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Early in-hospital clinical deterioration is not predicted by severity of illness, functional status, or comorbidity

Authors Wang J, Hahn SS, Kline M, Cohen RI

Received 10 July 2017

Accepted for publication 22 August 2017

Published 29 September 2017 Volume 2017:10 Pages 329—334


Checked for plagiarism Yes

Review by Single anonymous peer review

Peer reviewer comments 2

Editor who approved publication: Dr Scott Fraser

Janice Wang,1 Stella S Hahn,1 Myriam Kline,2 Rubin I Cohen1

1Division of Pulmonary, Critical Care and Sleep Medicine, Hofstra Northwell School of Medicine, New Hyde Park, 2Biostatistics Unit, Feinstein Institute for Medical Research, Northwell Health, Manhasset, NY, USA

Background: Prior studies concentrated on unplanned intensive care unit (ICU) transfer to gauge deterioration occurring shortly following hospital admission. However, examining only ICU transfers is not ideal since patients could stabilize with treatment, refuse ICU admission, or not require ICU evaluation. To further explore etiologies of early clinical deterioration, we used rapid response team (RRT) activation within 48 hours of admission as an index of early clinical worsening.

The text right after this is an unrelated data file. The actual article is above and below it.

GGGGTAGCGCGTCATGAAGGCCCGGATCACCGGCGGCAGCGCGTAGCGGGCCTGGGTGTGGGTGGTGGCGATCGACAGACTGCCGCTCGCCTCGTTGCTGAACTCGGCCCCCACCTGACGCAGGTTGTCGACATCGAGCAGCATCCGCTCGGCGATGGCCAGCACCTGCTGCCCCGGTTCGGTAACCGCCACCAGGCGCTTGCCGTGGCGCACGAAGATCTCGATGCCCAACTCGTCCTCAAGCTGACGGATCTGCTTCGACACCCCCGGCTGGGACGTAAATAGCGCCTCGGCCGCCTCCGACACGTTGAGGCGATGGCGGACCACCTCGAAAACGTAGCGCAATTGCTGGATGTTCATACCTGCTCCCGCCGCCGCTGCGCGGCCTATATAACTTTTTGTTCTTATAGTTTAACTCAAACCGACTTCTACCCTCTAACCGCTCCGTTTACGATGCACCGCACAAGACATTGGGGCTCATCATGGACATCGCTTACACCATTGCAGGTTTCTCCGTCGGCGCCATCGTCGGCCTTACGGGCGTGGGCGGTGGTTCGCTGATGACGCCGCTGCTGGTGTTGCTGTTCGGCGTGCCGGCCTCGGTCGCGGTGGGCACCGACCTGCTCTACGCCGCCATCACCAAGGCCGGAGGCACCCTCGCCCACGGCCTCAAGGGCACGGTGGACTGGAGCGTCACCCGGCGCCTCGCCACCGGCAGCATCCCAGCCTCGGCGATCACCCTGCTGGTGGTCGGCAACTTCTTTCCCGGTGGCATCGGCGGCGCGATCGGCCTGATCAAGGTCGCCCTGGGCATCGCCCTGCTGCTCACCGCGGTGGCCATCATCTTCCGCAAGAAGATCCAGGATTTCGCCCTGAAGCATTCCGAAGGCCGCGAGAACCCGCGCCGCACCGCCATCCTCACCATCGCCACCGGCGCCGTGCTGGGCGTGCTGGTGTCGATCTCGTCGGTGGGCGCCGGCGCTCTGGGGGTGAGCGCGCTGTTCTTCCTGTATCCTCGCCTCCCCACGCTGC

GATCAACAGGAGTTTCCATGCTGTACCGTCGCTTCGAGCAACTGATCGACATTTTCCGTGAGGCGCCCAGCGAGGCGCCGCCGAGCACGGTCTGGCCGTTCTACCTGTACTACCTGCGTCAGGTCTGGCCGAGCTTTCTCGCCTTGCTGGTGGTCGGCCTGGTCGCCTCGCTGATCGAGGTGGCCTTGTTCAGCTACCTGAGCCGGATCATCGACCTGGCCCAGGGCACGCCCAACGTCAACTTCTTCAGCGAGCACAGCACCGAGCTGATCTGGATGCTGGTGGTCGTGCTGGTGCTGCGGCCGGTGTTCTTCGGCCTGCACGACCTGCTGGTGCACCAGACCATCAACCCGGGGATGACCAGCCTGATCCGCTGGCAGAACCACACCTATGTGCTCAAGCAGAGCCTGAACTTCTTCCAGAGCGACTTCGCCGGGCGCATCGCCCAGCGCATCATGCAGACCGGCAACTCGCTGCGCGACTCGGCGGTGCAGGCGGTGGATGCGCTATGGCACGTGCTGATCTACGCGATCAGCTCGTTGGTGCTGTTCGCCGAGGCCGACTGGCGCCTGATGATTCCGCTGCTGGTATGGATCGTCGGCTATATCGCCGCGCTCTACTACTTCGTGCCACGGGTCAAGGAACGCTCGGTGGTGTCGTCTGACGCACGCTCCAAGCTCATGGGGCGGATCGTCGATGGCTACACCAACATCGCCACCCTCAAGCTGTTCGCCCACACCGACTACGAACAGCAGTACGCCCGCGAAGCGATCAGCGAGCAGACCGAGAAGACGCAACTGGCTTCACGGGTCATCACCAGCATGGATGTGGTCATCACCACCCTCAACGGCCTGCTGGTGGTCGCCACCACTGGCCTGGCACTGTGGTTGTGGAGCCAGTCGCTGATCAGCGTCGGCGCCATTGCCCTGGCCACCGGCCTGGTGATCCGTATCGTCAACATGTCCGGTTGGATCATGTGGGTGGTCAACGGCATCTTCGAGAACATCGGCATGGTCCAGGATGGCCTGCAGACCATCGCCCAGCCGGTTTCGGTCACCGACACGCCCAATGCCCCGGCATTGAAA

Methods: A retrospective analysis of prospectively gathered admissions from the emergency department in an academic medical center was done. Data were reviewed independently by two physicians. We assessed severity of illness, functional status, comorbidity, the frequency of ICU and palliative care consultations, and changes in advance health care directives.
Results: Of 655 rapid responses (RRs) within the study period, 24.6% occurred within 48 hours of admission. Disease trajectory was the most frequent perceived reason for RRs (55.6% and 58.9%, reviewer 1 and 2, respectively) followed by medical error (15.6% and 15.2%). Acute physiology and chronic health evaluation II (APACHE-II) and modified early warning scores (MEWS) were higher at the time of RR compared to admission (p<0.0001). However, admission APACHE-II, MEWS, functional status, and comorbidity scores did not predict early RRs. One third of RRs resulted in ICU consultation and 95% were accepted. Palliative care consults were requested for 15%, the majority (65%) after RR and all resulting in advance directive change.
Conclusion: Disease trajectory accounted for most clinical deterioration and medical error contributed to 15%. Our data suggest that it is difficult to predict early clinical deterioration as none of the measured parameters were associated with RRT activation.

Keywords: clinical deterioration, rapid response team, hospital admission, triage, medical error, palliative care

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